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Educated By Design Blog

Filtering by Category: Torah

Is Education Technology Worth The Hype?



Is Education Technology worth the hype? Are we talking about iPads and Macbooks, or changing the tools we use to facilitate, integrate, and accumulate learning experiences.

iPads are hype, but using them to creative dynamic and creative personalized learning experiences is priceless.

New inventions tend to generate hype. Its a natural cycle which at some point will inevitably lead to jaded and sometimes scornful attitudes toward the tool.

The iPad wont make us better thinkers, but if we actually think independently and creatively, it just might help us make something amazing.

The technology breakthroughs of the Industrial Revolution and even more so in the past decade, have completely transformed how we go about our work, our learning, and even how we relax. The question is why do we hype the technology itself instead of what it gives us the ability to achieve? Is there hype surrounding technology and its long term relevance in education? Many question its ability to authentically and effectively integrate into learning. Others are concerned about high costs and planned obsolescence. If technology is about the devices themselves then we fail to appreciate the experience and results that we gain from our use of technology. Take a simple hand tool for example. Very few people get excited about a hammer anymore. Even less consciously appreciate its multi use function, adaptability, durability, and efficiency. Thats because their challenge and needs were the main focus, not the experience of using the tool to help them accomplish their desired task.

Successful use of technology is only as strong as the vision and goals we believe we can achieve.

The education world is aware of these challenges, and visionaries such as Dr. Pentedura have created the SAMR Model, and others have incorporated Gartner's Hype Cycle into tangable realistic measures of successful use of technology in education. I constantly use these models to support faculty in their curriculum building as well as enhancing current projects. However sometimes these models in their simplicity put unrealistic pressure on educators, and in many times make teachers feel inadequate if they do not reach the "highest level". I had a teacher question my Modification label of their project, which they felt was more in line with Redefinition. If the project can be Redefined by specific students, or by others at different points during the process, I still believe that quality learning is achievable by simple substitutions and augmentation. This point is expanded on by Beth Holland who wrote about how many teachers feel Redefinition is what defines their success in technology integration. Darren Draper wrote an article that offers constructive criticism of the SAMR Model. He offers great insight into how a model that helps put perspective on the challenge of integration, can unintentionally hamper its potential success.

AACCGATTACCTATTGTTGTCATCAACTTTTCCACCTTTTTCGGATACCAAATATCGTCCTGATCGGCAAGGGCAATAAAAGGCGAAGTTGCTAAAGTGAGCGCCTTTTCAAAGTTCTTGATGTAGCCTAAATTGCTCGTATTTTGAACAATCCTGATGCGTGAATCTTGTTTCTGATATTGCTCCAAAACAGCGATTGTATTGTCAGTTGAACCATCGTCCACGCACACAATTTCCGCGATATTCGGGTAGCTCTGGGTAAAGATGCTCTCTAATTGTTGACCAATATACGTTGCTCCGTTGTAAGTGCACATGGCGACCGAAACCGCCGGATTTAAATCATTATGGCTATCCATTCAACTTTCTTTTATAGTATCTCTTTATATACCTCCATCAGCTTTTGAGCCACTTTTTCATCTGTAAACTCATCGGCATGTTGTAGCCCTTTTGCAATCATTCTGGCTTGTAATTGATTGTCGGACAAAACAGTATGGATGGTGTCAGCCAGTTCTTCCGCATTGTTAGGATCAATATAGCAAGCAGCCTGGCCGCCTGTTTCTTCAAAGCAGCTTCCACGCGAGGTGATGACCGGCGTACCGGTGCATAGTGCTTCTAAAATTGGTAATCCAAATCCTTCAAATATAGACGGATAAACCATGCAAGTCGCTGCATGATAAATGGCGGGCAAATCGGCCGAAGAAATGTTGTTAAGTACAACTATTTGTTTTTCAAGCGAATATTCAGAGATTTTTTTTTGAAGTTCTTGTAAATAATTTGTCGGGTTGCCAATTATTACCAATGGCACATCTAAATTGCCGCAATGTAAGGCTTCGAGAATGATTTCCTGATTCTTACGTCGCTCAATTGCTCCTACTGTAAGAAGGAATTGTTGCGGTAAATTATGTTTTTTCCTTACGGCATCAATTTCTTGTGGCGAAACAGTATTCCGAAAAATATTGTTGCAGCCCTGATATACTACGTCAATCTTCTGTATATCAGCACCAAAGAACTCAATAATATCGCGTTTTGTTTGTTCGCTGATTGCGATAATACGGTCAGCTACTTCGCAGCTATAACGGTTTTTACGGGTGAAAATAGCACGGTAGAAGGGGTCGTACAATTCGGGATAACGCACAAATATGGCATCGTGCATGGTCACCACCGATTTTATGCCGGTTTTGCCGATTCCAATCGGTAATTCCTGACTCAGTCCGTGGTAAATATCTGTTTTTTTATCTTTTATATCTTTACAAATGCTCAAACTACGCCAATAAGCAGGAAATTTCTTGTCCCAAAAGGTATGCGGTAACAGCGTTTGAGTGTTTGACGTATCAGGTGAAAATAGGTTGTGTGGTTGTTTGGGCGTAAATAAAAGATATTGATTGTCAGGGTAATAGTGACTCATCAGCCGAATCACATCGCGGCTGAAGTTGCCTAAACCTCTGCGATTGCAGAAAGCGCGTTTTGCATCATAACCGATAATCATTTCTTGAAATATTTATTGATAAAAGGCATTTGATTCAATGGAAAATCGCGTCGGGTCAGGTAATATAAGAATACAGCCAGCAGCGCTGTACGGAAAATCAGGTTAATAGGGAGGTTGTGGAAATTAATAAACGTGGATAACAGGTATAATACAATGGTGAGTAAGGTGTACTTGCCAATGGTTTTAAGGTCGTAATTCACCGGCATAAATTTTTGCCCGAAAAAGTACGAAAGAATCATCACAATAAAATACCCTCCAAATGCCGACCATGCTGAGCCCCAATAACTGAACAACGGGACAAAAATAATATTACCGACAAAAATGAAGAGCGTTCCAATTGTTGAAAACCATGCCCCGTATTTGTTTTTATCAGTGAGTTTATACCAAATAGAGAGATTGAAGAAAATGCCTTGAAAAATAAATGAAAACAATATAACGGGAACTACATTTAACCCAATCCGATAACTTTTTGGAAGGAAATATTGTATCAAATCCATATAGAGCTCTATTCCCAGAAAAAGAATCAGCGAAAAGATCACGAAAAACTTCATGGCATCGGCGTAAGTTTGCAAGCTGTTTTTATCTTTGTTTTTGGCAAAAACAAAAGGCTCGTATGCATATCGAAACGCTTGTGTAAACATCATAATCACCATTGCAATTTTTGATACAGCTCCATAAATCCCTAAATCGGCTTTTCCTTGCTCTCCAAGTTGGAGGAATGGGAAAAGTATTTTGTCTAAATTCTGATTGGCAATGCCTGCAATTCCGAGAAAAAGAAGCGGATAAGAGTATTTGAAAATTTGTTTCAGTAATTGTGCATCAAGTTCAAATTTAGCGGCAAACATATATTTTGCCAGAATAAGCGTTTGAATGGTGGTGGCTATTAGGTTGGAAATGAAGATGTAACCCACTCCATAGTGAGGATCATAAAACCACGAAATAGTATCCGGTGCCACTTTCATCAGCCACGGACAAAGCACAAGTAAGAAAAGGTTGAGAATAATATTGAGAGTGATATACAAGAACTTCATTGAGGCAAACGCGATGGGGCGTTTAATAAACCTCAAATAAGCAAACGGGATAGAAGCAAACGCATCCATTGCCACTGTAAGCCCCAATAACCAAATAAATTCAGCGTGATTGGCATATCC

I think that as educators and learners, we need to consider for a second that successful technology integration into learning is not about technology at all, its about experiencing the information, relating to it, and discovering how we are able to share it with others. The tool itself isn't more than a substitute for a previous tool. Its not until our creativity, innovation, and passion for discovery is filtered through the tool that it becomes anything more than a tool with possibilities.

When analyzing the essence of the SAMR Model, I find that it is not limited to computing technology. It is applicable in any change in process to achieve a better, faster, and stronger result. Take mail delivery for example;

MailTransportBetween the horse and the iPad, the desire has not changed. People want to communicate as often and fast as possible. The only thing that has changed is the process. We have found faster, more efficient, and more cost effective methods to communicate. When you received a letter by horse, it was expensive, and timely. This meant you received only a dozen or so letters in your lifetime and cherished almost all of them. As the process advances, the quality of communication has deteriorated, while other factors such as speed and cost decrease. This final result is that we spend the first 20 minutes of our day deleting emails from list serves and have an inbox count of over 2,000. Still, our desire to communicate, connect, and share makes even a little bit of hype worth it.

Living with the Times



Guest Post: The Alter Rebbe, the first Rebbe of the Chabad-Lubavitch movemment said,

"We must live with the times."

Living with the times means to live with the Torah portion of the week, and that the daily Torah portion should be learned in a way that we can live with its message.

In my current position as the Director of Technology at a Jewish Day School, I play a sort of double identity. While I have a full beard and fit the Rabbi look to a tee, I am not a Mishnah Rebbe. Rather, I am considered apart of the "secular" education department.

"This has to change."

In this week's Torah portion, Devarim 1:13 (Deuteronomy), Moshe tells the Jewish people that he looked for

" אֲנָשִׁים חֲכָמִים וּנְבֹנִים וִידֻעִים לְשִׁבְטֵיכֶם וַאֲשִׂימֵם בְּרָאשֵׁיכֶם"

"Men of wisdom and understanding, who are known, to be heads of the tribes"